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Hear Thermal And A Quarter’s Acoustic-Driven Uplifting Song ‘Tilt’

The Bengaluru rock band’s latest arrives quick on the heels of their early 2020 album ‘A World Gone Mad’

Anurag Tagat Oct 11, 2020

Bengaluru rock band Thermal and a Quarter. Photo: Armaan Mishra

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Just as the world shut down and grappled with Covid-19, Bengaluru’s seasoned rockers Thermal And A Quarter released A World Gone Mad in March. Guitarist and vocalist Bruce Lee Mani says, “It was intense labor, for four years and it was emotionally very heavy to get that album out.”

Just as the pandemic brought about a shift in perspectives and willed a change in moods of the world’s populace, the band – Mani, drummer Rajeev Rajagopal, bassist Leslie Charles and guitarist Tony Das – decided that their next move would reflect that. The new single “Tilt” is about looking up, getting positive and in trademark TAAQ ways, about having fun.

The song was written by Mani sometime in late April, as he sat at home, away from his usual studio and practice setup of amps and more. “It’s not soundproofed at home, so I play acoustic often. I had the lyrics and it just felt right to have it acoustic. Tony does play electric on it and there are some production elements by Leslie as well,” Mani adds.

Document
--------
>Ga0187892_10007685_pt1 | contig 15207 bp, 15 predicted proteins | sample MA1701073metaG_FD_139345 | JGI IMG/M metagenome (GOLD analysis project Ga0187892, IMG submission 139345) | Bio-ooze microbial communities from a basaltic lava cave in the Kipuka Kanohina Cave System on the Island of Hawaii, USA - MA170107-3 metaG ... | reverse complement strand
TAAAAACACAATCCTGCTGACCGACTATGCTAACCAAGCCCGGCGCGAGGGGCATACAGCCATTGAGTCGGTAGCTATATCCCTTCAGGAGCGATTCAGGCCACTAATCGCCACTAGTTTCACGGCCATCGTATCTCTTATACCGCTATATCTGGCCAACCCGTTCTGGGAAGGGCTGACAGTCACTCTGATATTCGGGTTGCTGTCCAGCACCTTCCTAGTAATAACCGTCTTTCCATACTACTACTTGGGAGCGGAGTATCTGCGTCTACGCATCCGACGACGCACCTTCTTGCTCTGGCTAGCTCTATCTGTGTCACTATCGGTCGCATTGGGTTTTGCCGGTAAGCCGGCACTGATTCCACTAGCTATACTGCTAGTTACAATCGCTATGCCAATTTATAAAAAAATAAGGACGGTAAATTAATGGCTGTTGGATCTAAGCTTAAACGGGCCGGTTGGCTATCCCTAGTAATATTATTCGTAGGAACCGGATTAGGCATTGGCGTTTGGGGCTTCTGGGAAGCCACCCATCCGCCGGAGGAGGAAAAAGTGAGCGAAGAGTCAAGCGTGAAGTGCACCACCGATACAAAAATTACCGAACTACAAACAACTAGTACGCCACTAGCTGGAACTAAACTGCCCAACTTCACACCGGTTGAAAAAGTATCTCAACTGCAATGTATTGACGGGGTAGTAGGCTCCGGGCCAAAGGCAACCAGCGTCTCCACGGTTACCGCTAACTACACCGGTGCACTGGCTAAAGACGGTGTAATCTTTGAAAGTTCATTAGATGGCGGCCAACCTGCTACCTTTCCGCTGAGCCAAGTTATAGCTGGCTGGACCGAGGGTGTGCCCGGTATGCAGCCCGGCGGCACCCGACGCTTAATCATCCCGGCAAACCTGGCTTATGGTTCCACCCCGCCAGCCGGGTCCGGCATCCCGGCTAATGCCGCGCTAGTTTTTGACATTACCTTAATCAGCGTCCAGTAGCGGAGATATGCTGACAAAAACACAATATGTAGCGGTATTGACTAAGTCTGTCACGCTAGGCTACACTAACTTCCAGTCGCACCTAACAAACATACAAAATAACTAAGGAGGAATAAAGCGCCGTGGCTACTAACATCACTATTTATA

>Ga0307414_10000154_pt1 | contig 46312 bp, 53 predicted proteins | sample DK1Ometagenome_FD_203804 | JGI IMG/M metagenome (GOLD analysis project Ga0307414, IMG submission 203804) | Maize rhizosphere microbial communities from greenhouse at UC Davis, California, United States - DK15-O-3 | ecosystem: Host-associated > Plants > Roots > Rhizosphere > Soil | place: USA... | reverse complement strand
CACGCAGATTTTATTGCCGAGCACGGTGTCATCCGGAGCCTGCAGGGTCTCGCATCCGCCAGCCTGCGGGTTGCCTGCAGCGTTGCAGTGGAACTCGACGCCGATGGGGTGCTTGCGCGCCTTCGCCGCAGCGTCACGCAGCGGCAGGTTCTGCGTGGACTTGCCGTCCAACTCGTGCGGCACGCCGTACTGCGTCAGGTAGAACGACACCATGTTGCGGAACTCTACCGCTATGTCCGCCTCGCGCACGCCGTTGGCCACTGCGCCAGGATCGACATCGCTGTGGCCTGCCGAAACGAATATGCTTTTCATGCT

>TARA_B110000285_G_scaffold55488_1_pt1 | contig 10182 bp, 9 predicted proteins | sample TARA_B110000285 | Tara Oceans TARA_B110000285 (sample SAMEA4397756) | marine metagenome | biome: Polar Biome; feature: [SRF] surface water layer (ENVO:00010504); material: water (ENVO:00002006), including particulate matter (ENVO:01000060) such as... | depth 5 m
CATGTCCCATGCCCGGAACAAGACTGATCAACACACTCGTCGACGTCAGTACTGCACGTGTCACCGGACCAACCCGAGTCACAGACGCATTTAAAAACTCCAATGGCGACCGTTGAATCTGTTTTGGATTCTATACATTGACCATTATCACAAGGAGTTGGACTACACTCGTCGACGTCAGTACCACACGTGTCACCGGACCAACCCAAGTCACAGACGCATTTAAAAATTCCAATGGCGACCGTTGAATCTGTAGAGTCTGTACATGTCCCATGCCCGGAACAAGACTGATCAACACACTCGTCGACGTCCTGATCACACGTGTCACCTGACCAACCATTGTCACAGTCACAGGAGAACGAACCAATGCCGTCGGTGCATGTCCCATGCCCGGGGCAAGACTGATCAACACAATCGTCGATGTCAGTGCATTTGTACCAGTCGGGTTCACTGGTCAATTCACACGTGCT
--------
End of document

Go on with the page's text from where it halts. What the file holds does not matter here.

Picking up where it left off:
At the time of writing “Tilt,” the frontman was “slammed with work” owing to the band’s music school Taaqademy moving completely online and enrolling more students. “It’s my creative process. I feel I’m able to do more when I’m already doing more,” Mani says with a laugh. Tying together twisted wordplay, “Tilt” features a more cerebral first verse, followed by an emotion-tugging second verse. There’s references to comic book hero Superman but also a line that states “I love the shape of you I see.” It’s not a very intentional nod to pop artist Ed Sheeran but Mani says, “I think it’s fine, it fits very well.”

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The song arrives a few months after the band resumed jamming with a gap of nearly a hundred days. “That’s our longest break in 24 years,” Mani says. Although they did play a few private shows for the digital streaming format, TAAQ are unlikely to play a ticketed public livestream gig just yet. Mani adds, “The digital concerts often feel like a well-produced YouTube video at the end of the day. We’ve decided let’s just wait till we can play a real gig.”

Listen to “Tilt” below. Stream on more platforms here.

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